CCTV shows the suspect making off with BristolWorld editor Alex Ross’ bike
It wasn’t even a very good bicycle.
Bought eight years ago on the Government’s cycle to work scheme, I’d run it into the ground, to the point I was warned it was no longer safe to ride when taking it for a puncture repair at Halfords, writes BristolWorld editor Alex Ross.
But on Saturday morning, after discovering the bike - a grey Specialized Allez model - had been stolen from outside my home, I felt strangely quite upset. Someone had targeted my property, they had targeted me.
The strength of local community, the way it is in Bristol, meant I had CCTV footage from a neighbour within hours.
It showed two figures heading toward my house shortly after 1am, before five minutes later the same two making off on bikes.
The second was my father’s.
And so, in an instance, we both became part of what I have discovered was a very large group of bicycle theft victims in the city.
Home Office figures covering the 12 months up to March this year showed there were 1,694 bicycle thefts reported to Avon and Somerset Police.
That is the equivalent of almost five bike thefts each day - and that being over a period with two lockdowns which saw many people cut back on transport, and stay at home.
For the bigger picture, after Cambridge, Bristol saw more bicycle thefts than any other local authority area outside London. Figures were unavailable for Manchester.
“I’m not surprised at all,” said Eric Booth, a long-standing member of Bristol Cycling Campaign, which promotes cycling in Bristol, working with Avon and Somerset Police and Bristol City Council.
Both security and theft are two ongoing issues which face the group.
“But that doesn’t mean the theft of a bike isn’t deeply upsetting for the owner - it can be like a slap in the face or a punch on the nose,” Mr Booth added.
“With cycling being a very delicate issue, we worry that a theft could lead to someone giving up, which for a city like Bristol and its aspirations, could be a big problem for us.”
While some thefts were down to opportunists, Mr Booth said he believed most were done through organised crime with bikes stolen to order or subsequently put up for sale on the second-hand market.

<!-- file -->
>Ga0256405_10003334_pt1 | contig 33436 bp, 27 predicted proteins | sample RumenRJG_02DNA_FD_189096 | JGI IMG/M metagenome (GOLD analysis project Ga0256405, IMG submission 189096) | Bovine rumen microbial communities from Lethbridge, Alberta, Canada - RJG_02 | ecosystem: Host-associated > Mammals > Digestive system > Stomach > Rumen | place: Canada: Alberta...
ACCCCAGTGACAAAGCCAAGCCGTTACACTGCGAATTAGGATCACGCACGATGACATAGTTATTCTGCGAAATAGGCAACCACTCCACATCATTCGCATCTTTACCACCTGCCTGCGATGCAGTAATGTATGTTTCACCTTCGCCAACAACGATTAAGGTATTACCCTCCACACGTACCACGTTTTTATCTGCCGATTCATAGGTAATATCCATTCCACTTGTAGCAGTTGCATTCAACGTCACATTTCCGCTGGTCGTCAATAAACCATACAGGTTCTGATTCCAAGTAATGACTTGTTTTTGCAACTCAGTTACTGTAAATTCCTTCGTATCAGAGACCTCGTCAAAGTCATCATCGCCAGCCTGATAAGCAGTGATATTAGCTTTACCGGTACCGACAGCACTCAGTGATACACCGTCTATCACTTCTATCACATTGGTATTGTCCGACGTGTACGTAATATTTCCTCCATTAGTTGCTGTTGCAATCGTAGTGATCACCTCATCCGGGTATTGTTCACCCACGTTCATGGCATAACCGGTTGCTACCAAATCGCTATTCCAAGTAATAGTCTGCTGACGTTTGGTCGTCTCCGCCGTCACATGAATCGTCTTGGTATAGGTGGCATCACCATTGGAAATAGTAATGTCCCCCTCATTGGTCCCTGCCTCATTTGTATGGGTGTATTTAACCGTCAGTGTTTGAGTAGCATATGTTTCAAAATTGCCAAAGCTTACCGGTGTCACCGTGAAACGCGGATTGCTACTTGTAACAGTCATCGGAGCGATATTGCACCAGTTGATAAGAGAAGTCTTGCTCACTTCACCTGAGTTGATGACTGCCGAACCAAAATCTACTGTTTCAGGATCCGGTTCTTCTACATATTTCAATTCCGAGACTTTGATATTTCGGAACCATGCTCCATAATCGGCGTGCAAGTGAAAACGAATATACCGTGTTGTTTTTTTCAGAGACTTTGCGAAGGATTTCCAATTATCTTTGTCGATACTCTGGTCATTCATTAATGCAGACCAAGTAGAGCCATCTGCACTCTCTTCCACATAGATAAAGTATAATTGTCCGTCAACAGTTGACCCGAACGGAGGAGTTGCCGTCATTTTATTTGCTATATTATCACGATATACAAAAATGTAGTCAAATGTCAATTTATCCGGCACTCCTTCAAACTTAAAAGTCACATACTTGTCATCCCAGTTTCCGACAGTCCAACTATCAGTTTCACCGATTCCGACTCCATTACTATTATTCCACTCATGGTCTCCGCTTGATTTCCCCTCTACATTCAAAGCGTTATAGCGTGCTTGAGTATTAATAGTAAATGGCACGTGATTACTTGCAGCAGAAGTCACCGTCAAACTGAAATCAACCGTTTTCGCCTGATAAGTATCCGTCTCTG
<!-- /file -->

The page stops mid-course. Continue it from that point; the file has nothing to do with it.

“These are prolific offenders who are organised and able to steal a bike in seconds,” he said.
To help people protect bikes, the group is asking Bristol City Council to install 1,000 bike hangars - secure, covered spaces for residents to park their bikes - by 2024.
The city council, which currently has 15 hangars providing space for 90 bicycles, does realise the value of cycling.
In 2019, its joint report with Sustrans called Bike Life Bristol estimated each mile cycled instead of driven saved 95p for the individual and society due to factors such as driving costs, congestion and health.
What Bristol City Council says
But a council spokesperson said a lack of funding meant other transport schemes had taken priority over the building of more hangars.
They said: “The funding we received from the government’s Emergency Active Travel Fund was unfortunately smaller than our original bid which meant other elements of our proposals, such as the segregation of walking and cycling routes and pedestrianisation schemes, were prioritised over cycle hangars.”
They added that the council was, however, looking to provide more hangars in residential neighbourhoods where schemes have already been introduced to minimise car usage.
And they said all future walking and cycling schemes will consider bike parking too.
What Avon and Somerset Police advise
In August, as part of National Cycle to Work Day, Avon and Somerset Police urged people to protect their bikes by registering them on the national BikeRegister database.
Cyclists were also encouraged to mark security-mark their bikes with QR stickers.
The force also provided crime prevention advice on its website.
PC Peter Rooke, who leads on the issue for Avon and Somerset Police, said: “Bicycle thefts have a very negative impact on people’s lives.
“With each cycle stolen, people are left struggling to commute, unable to enjoy exercise and leisure time, counting the cost of what can be a considerable investment and suffering the emotional impact of theft.”
He added: “We are working hard to target bicycle thieves and reduce offences - but the best thing we as your local police force can do is prevent the offence in the first place, thus we offer the BikeRegister initiative for free and we are always on hand to talk through cycle security.”